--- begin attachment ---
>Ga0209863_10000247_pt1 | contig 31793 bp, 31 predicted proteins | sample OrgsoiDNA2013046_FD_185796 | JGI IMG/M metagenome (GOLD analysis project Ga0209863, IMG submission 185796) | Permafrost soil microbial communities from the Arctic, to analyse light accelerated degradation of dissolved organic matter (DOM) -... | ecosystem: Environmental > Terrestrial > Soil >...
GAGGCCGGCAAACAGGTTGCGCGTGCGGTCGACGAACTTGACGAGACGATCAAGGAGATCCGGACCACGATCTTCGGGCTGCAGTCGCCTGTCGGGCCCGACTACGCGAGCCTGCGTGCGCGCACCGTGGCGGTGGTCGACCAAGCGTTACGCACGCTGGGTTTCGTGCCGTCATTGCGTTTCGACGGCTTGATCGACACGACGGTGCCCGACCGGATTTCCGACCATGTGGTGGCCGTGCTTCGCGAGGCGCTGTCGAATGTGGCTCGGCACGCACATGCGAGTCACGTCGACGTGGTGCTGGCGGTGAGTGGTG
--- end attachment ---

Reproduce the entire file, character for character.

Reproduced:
>Ga0209863_10000247_pt1 | contig 31793 bp, 31 predicted proteins | sample OrgsoiDNA2013046_FD_185796 | JGI IMG/M metagenome (GOLD analysis project Ga0209863, IMG submission 185796) | Permafrost soil microbial communities from the Arctic, to analyse light accelerated degradation of dissolved organic matter (DOM) -... | ecosystem: Environmental > Terrestrial > Soil >...
GAGGCCGGCAAACAGGTTGCGCGTGCGGTCGACGAACTTGACGAGACGATCAAGGAGATCCGGACCACGATCTTCGGGCTGCAGTCGCCTGTCGGGCCCGACTACGCGAGCCTGCGTGCGCGCACCGTGGCGGTGGTCGACCAAGCGTTACGCACGCTGGGTTTCGTGCCGTCATTGCGTTTCGACGGCTTGATCGACACGACGGTGCCCGACCGGATTTCCGACCATGTGGTGGCCGTGCTTCGCGAGGCGCTGTCGAATGTGGCTCGGCACGCACATGCGAGTCACGTCGACGTGGTGCTGGCGGTGAGTGGTG